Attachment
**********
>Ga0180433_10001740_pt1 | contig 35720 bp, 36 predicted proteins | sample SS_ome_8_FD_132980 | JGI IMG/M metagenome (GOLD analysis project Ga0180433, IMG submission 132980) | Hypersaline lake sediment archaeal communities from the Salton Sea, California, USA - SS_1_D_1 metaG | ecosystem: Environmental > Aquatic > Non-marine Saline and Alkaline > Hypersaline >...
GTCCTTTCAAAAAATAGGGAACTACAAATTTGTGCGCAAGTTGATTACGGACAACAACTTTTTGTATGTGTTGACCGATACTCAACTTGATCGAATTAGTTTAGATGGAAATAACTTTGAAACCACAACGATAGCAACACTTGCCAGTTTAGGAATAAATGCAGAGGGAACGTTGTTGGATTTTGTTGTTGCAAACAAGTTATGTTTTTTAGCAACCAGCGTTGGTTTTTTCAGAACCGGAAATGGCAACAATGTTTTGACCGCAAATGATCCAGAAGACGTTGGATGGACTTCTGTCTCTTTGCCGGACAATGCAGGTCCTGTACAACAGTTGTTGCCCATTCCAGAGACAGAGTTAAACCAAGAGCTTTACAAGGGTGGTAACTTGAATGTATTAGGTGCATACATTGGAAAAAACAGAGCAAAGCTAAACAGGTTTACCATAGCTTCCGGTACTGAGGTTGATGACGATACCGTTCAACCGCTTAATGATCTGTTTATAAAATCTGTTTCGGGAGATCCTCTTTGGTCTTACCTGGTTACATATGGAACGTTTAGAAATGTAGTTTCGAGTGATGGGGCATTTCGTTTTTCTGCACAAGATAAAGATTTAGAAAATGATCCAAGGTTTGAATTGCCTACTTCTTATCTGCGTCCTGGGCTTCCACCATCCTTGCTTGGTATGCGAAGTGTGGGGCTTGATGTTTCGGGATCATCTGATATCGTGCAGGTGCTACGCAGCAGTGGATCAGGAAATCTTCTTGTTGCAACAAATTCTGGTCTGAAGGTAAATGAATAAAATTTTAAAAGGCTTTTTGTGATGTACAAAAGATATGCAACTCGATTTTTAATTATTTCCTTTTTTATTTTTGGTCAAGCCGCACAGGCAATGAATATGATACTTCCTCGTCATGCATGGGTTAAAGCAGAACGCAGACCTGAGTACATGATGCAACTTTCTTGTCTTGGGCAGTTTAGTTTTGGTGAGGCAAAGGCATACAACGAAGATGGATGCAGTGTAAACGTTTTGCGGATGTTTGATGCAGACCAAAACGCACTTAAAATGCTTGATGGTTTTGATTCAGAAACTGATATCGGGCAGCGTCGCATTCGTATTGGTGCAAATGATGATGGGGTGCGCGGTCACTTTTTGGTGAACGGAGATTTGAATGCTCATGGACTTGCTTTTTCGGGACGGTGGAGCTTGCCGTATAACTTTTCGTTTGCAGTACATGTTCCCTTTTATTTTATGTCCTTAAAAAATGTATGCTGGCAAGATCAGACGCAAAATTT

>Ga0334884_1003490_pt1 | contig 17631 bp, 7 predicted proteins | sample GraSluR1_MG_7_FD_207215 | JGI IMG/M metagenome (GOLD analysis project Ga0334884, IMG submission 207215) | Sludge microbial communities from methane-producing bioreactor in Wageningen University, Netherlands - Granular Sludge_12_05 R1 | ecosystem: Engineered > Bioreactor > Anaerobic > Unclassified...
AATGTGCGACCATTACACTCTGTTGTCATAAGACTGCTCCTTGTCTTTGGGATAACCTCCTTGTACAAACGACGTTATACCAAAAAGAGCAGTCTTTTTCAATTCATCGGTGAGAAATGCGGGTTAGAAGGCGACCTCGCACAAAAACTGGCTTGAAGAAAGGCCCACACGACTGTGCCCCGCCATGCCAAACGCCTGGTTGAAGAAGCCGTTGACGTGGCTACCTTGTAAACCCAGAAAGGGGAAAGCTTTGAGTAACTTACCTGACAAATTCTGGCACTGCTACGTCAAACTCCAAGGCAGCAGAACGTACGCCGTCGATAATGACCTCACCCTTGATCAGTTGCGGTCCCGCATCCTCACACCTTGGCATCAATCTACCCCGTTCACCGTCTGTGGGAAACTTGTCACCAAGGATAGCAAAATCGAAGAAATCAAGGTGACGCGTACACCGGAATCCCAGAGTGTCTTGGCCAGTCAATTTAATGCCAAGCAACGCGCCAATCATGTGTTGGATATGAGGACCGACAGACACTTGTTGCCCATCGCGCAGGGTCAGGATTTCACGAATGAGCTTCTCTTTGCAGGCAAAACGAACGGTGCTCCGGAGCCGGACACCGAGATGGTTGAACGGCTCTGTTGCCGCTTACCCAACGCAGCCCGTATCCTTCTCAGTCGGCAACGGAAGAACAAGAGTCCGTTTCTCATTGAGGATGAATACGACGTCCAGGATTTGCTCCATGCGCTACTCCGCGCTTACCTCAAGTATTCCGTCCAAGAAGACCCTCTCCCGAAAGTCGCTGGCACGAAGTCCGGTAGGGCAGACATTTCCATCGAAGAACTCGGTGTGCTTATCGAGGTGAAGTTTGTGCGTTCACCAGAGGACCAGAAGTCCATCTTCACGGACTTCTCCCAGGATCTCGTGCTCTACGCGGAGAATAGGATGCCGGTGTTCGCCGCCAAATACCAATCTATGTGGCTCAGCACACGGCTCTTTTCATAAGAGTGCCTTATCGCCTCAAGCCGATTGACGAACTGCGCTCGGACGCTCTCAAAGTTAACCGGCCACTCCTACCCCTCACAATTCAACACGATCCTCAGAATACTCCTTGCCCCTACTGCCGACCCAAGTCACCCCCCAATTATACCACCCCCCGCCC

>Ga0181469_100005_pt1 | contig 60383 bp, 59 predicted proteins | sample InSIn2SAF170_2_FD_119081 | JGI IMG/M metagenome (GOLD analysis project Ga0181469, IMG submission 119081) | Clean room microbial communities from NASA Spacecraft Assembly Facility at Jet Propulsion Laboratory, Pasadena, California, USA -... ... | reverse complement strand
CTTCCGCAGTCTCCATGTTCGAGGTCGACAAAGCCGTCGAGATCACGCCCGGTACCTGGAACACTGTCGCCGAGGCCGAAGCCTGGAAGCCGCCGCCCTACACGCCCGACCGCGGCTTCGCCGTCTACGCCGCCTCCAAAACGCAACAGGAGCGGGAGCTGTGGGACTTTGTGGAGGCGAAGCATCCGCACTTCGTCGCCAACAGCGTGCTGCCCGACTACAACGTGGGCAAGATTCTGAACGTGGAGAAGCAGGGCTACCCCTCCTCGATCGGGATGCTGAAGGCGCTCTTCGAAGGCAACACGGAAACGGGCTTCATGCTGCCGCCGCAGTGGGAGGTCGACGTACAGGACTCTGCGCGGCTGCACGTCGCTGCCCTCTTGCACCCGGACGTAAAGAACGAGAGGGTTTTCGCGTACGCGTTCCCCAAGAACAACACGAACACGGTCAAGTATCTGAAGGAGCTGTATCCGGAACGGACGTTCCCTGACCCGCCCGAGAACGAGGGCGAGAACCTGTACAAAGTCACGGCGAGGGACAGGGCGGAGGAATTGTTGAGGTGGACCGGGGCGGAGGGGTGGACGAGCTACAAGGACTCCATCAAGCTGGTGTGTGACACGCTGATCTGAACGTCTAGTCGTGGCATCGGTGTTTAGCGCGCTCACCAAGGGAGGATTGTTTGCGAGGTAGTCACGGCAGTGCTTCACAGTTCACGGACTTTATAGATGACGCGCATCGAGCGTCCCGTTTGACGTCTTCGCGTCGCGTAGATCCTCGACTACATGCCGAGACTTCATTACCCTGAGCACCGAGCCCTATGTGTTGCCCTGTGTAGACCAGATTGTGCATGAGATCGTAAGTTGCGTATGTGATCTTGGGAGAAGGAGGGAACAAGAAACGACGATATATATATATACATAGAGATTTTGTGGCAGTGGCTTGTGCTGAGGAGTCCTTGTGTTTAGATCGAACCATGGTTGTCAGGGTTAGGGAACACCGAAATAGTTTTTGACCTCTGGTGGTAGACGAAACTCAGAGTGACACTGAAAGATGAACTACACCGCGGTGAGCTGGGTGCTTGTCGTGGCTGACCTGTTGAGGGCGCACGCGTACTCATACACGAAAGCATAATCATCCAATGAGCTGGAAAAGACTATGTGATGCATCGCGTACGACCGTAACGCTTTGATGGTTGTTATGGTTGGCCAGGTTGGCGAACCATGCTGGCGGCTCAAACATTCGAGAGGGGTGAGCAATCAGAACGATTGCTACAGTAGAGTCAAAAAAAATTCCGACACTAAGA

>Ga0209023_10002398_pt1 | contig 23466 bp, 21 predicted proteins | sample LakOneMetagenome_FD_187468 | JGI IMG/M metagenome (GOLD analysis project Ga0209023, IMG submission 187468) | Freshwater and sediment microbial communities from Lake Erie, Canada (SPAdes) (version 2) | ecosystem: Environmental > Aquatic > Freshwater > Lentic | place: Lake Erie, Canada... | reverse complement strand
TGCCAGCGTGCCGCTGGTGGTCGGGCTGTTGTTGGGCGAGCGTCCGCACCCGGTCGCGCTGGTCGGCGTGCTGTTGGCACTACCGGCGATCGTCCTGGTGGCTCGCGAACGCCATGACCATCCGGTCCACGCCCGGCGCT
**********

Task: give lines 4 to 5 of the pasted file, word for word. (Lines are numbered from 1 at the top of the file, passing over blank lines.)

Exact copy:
AATGTGCGACCATTACACTCTGTTGTCATAAGACTGCTCCTTGTCTTTGGGATAACCTCCTTGTACAAACGACGTTATACCAAAAAGAGCAGTCTTTTTCAATTCATCGGTGAGAAATGCGGGTTAGAAGGCGACCTCGCACAAAAACTGGCTTGAAGAAAGGCCCACACGACTGTGCCCCGCCATGCCAAACGCCTGGTTGAAGAAGCCGTTGACGTGGCTACCTTGTAAACCCAGAAAGGGGAAAGCTTTGAGTAACTTACCTGACAAATTCTGGCACTGCTACGTCAAACTCCAAGGCAGCAGAACGTACGCCGTCGATAATGACCTCACCCTTGATCAGTTGCGGTCCCGCATCCTCACACCTTGGCATCAATCTACCCCGTTCACCGTCTGTGGGAAACTTGTCACCAAGGATAGCAAAATCGAAGAAATCAAGGTGACGCGTACACCGGAATCCCAGAGTGTCTTGGCCAGTCAATTTAATGCCAAGCAACGCGCCAATCATGTGTTGGATATGAGGACCGACAGACACTTGTTGCCCATCGCGCAGGGTCAGGATTTCACGAATGAGCTTCTCTTTGCAGGCAAAACGAACGGTGCTCCGGAGCCGGACACCGAGATGGTTGAACGGCTCTGTTGCCGCTTACCCAACGCAGCCCGTATCCTTCTCAGTCGGCAACGGAAGAACAAGAGTCCGTTTCTCATTGAGGATGAATACGACGTCCAGGATTTGCTCCATGCGCTACTCCGCGCTTACCTCAAGTATTCCGTCCAAGAAGACCCTCTCCCGAAAGTCGCTGGCACGAAGTCCGGTAGGGCAGACATTTCCATCGAAGAACTCGGTGTGCTTATCGAGGTGAAGTTTGTGCGTTCACCAGAGGACCAGAAGTCCATCTTCACGGACTTCTCCCAGGATCTCGTGCTCTACGCGGAGAATAGGATGCCGGTGTTCGCCGCCAAATACCAATCTATGTGGCTCAGCACACGGCTCTTTTCATAAGAGTGCCTTATCGCCTCAAGCCGATTGACGAACTGCGCTCGGACGCTCTCAAAGTTAACCGGCCACTCCTACCCCTCACAATTCAACACGATCCTCAGAATACTCCTTGCCCCTACTGCCGACCCAAGTCACCCCCCAATTATACCACCCCCCGCCC

>Ga0181469_100005_pt1 | contig 60383 bp, 59 predicted proteins | sample InSIn2SAF170_2_FD_119081 | JGI IMG/M metagenome (GOLD analysis project Ga0181469, IMG submission 119081) | Clean room microbial communities from NASA Spacecraft Assembly Facility at Jet Propulsion Laboratory, Pasadena, California, USA -... ... | reverse complement strand